Nina(Natalie Portman), a ballerina, dreams of being the lead of the new ballet 'Swan Lake'. Swan Lake is the story of diametrically opposite sisters white and black swans representing the good and the evil. When the evil sister seizes the prince that the white swan falls in love with, the white swan commits suicide. Nina pitches herself for the role to her director, Thomas. Thomas rightly points that Nina can play the white swan perfectly - she is demure, shy and weak. But it takes someone to lose oneself to passion to portray the black swan. Thomas is proven wrong, when Nina shows a glimpse of the black swan when she bites him while kissing. Nina is now chosen as the swan queen.

Natalie Portman is excellent as a demure girl, who lives in a bedroom for little girls. She is inexperienced in sex and does not know how to react to her controlling mother. As her mother displays passive-aggressive control , Nina's hidden aggressiveness comes out. Sometimes frightened, at other times disturbed and angered, Natalie Portman totally deserves her Oscar for this role.

The movie is dark and the sudden twists and turns of Nina's mind-play, makes it a quasi-horror movie. You are not aware of where the reality begins and delusions interject. The best part is the way Lily enters Nina's life. Lily is the anti-thesis of Nina - carefree, bold and ambitious, she plays an essential part to bring out the dark side of Nina.Nina's hallucinations and psychological neurosis grow as she is threatened by Lily. This emotion finally liberates Nina out of her meekness.

Darren Aronofsky, a very artistic director, well known for 'Requiem for a dream' and 'Pi' , once again proves his distinctive and thought-provoking style. If you are in a mood for some artistic fare
 this is suspenseful, thoroughly engrossing and artistic, this is the movie for you.

Friday, March 28, 2014

The Lunchbox , a movie review

'The Lunchbox' is an Indian film of great poignancy narrating the story of friendship between a housewife, Ila and a soon-to-retire accountant, Fernandez.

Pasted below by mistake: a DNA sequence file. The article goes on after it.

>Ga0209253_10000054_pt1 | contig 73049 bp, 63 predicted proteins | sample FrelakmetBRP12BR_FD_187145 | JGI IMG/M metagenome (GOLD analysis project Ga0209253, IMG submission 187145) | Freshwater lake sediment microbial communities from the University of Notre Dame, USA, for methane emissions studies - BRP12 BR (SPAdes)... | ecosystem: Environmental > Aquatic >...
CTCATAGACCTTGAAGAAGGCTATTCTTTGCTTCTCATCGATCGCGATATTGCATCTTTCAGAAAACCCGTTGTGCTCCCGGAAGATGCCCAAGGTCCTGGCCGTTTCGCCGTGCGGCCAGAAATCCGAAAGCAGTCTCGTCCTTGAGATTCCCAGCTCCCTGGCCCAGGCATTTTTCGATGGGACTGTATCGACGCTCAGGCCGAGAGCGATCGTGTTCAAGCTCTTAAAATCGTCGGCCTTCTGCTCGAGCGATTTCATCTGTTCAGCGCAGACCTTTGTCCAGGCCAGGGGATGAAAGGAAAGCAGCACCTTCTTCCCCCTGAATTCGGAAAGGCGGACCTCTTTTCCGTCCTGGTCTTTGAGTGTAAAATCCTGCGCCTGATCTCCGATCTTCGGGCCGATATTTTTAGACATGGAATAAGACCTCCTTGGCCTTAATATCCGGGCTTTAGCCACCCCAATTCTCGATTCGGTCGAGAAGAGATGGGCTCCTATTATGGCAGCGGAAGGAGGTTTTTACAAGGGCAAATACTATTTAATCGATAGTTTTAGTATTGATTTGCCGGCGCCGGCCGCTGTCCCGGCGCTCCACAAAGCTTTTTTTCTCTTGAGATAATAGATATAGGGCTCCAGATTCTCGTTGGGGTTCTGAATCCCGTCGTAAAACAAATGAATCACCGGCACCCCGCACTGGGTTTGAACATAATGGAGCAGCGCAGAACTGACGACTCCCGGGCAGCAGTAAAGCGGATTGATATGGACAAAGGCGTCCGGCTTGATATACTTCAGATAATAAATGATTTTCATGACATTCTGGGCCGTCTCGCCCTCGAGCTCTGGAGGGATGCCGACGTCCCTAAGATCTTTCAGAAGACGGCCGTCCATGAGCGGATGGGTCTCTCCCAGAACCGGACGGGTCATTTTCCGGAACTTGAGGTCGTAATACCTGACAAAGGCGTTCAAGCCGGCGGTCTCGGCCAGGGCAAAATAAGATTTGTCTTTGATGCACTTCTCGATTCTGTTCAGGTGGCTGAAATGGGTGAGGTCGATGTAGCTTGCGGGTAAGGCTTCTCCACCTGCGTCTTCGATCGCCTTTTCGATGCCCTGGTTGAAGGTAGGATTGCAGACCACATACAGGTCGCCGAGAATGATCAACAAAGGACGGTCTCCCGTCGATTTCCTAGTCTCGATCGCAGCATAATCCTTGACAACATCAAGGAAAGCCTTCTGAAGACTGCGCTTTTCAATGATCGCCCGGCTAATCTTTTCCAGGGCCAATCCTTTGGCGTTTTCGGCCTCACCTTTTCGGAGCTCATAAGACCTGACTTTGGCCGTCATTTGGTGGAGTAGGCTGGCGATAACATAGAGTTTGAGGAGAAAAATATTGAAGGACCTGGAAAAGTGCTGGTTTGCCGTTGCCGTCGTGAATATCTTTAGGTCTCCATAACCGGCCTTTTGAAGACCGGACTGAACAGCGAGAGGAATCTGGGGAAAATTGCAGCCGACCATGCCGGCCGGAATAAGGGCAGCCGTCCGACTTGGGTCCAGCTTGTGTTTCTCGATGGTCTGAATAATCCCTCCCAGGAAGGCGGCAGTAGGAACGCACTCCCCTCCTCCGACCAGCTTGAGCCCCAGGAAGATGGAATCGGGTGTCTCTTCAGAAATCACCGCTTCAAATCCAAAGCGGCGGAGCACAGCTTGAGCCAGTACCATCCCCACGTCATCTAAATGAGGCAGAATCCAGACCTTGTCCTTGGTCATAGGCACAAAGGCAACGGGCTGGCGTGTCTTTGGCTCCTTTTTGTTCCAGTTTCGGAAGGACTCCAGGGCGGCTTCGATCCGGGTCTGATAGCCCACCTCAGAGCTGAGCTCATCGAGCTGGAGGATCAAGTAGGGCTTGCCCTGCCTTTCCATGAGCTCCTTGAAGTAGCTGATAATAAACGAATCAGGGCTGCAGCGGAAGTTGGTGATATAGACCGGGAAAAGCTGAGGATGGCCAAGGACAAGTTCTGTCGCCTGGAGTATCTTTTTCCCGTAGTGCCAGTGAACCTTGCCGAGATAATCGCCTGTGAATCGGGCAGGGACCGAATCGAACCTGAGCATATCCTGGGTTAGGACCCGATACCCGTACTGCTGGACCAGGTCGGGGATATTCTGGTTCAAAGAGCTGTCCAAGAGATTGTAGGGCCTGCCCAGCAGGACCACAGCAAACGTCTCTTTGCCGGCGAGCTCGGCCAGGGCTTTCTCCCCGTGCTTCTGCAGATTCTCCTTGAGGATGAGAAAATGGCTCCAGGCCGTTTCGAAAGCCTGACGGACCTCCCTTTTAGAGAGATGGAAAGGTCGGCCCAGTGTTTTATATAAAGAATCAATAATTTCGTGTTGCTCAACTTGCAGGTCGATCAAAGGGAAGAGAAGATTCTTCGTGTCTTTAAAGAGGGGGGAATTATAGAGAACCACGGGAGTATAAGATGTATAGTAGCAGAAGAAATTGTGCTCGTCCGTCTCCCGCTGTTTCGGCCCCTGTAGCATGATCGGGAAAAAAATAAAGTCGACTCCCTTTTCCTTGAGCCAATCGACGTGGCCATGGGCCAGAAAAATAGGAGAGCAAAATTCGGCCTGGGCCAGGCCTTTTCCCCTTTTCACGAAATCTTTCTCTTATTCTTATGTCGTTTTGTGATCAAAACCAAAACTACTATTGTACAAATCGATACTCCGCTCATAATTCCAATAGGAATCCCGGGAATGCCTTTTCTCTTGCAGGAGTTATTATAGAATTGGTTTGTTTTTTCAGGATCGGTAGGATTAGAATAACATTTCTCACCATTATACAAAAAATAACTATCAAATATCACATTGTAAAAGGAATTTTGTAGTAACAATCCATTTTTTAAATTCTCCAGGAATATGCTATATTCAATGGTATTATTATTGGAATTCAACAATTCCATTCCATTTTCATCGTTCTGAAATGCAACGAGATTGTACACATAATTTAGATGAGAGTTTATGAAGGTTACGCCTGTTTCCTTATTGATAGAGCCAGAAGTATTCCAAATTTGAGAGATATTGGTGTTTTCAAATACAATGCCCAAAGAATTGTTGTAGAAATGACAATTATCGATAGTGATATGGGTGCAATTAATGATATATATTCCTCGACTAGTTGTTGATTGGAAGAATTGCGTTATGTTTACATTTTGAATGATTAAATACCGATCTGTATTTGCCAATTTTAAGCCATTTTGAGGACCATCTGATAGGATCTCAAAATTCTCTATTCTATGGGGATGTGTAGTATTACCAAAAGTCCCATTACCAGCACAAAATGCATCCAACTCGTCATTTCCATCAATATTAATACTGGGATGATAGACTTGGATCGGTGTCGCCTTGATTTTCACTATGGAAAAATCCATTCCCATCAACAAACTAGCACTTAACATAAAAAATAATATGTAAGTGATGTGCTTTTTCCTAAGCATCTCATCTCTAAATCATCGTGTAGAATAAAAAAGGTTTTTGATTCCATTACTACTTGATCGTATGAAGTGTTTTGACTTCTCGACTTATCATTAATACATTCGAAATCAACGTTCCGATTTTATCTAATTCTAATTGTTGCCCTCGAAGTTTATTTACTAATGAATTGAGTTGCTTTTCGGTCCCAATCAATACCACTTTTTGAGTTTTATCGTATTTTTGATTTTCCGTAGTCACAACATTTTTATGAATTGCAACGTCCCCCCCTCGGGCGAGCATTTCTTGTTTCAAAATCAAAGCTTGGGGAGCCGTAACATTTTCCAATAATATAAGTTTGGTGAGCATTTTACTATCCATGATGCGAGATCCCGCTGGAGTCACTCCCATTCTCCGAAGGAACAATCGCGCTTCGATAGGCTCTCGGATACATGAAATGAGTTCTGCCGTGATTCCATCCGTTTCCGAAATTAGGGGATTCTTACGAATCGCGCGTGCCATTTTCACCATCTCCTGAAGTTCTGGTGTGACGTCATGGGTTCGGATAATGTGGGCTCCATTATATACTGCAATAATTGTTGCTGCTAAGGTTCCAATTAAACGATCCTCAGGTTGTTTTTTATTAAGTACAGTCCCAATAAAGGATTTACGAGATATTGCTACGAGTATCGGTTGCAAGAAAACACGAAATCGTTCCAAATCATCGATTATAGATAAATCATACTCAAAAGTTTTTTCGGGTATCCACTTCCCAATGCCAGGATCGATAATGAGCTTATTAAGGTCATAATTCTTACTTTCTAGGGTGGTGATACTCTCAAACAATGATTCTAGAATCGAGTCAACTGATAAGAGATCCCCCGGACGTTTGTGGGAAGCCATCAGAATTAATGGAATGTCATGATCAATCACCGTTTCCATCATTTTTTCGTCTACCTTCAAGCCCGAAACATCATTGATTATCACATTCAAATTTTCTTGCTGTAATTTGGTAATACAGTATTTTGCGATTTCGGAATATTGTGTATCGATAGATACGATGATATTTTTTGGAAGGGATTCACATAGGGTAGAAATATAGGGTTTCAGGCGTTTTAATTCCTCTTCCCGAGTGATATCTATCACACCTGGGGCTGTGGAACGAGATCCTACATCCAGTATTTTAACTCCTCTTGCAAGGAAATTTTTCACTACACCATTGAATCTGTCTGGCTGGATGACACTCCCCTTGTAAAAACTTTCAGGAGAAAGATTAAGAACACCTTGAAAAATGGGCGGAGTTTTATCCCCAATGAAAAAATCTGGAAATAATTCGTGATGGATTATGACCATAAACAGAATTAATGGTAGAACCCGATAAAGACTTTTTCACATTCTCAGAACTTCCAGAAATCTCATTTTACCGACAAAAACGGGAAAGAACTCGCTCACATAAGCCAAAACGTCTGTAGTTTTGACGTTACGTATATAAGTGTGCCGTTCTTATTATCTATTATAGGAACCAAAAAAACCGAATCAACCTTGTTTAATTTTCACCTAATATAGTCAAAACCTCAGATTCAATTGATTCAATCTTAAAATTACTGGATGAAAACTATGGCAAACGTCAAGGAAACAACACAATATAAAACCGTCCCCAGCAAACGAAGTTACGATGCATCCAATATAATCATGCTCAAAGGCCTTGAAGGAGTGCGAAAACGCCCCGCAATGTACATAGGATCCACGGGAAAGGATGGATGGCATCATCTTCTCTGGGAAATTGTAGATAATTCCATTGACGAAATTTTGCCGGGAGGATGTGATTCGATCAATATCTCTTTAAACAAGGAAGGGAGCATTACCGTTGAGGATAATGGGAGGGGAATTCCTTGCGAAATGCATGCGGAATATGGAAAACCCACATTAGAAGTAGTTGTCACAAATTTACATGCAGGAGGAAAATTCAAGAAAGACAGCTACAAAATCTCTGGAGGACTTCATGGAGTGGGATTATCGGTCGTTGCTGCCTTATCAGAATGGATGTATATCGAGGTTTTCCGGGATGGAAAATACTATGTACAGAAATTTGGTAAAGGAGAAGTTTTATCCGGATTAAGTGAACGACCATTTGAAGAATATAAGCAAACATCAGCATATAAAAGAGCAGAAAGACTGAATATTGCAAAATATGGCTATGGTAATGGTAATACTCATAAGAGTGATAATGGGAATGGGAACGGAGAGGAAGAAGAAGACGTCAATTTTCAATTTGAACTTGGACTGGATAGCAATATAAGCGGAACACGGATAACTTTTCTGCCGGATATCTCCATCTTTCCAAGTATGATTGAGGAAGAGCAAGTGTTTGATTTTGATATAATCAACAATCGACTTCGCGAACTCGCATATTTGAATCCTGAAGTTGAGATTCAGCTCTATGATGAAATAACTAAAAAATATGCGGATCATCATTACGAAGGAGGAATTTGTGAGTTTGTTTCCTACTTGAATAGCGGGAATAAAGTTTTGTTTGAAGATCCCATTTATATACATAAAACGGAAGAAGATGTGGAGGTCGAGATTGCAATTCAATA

The backdrop of the dabbawallas(lunchbox delivery men) of Mumbai, who were studied by Harvard for their six sigma delivery standards, showcases hard work and struggles of everyman. From the moment they pick the lunch boxes, they travel by foot, rickshaws and trains to ensure that every lunch box is delivered to the right person before their lunch break.What happens when one of those lunch boxes goes amiss , forms the crux of the movie.

When Fernandez receives Ila's lunch box by mistake, the initial confusion soon turns into friendship between two lonely people. Ila ,ignored by her non-chalant husband and Fernandez, a widower with no friends or immediate family, start sharing their  little moments of joy, nostalgic memories and day to day problems through hand-written notes via the lunch box.

Ila's upstairs neighbor 'auntie' is her agony aunt, sometimes helping her with spices for the dishes while at other times advising on what she should write to Fernandez. Without actually seeing a glimpse of 'auntie' we sympathize with her story of the loving wife taking care of her husband in coma for 15 years. As this kaleidoscope shifts, we catch another glimpse of Indian women - Ila's mother taking care of her cancer ridden husband with minimum resources.

Meanwhile, Fernandez, is befriended by his successor at work, Sheik. Sheik provides comic relief , whether he is cutting vegetables on the train or eagerly eyeing the lunch box over his lunch of fruits.
Sheik brings a sliver of friendship to Fernandez's life.

Commuter trains in Mumbai are the life blood of the city. The backdrop of the trains reflects the mosaic of Indian culture that co-exists peacefully in between the chaos  - beggars singing popular Bollywood songs, religious groups singing hymns aloud, dabbawallas balancing their boxes and vendors selling wares on the trains.

There is a scene where Ila, the protagonist, shares  with her daughter the games she played as a child. The trigger for this conversation is Fernandez, who regrets not creating more memories with his wife before she passed. This encapsulates the beauty of this film.Like an expert trapeze artist , it balances humor, poignancy, romance and a tinge of melancholy with subtlety.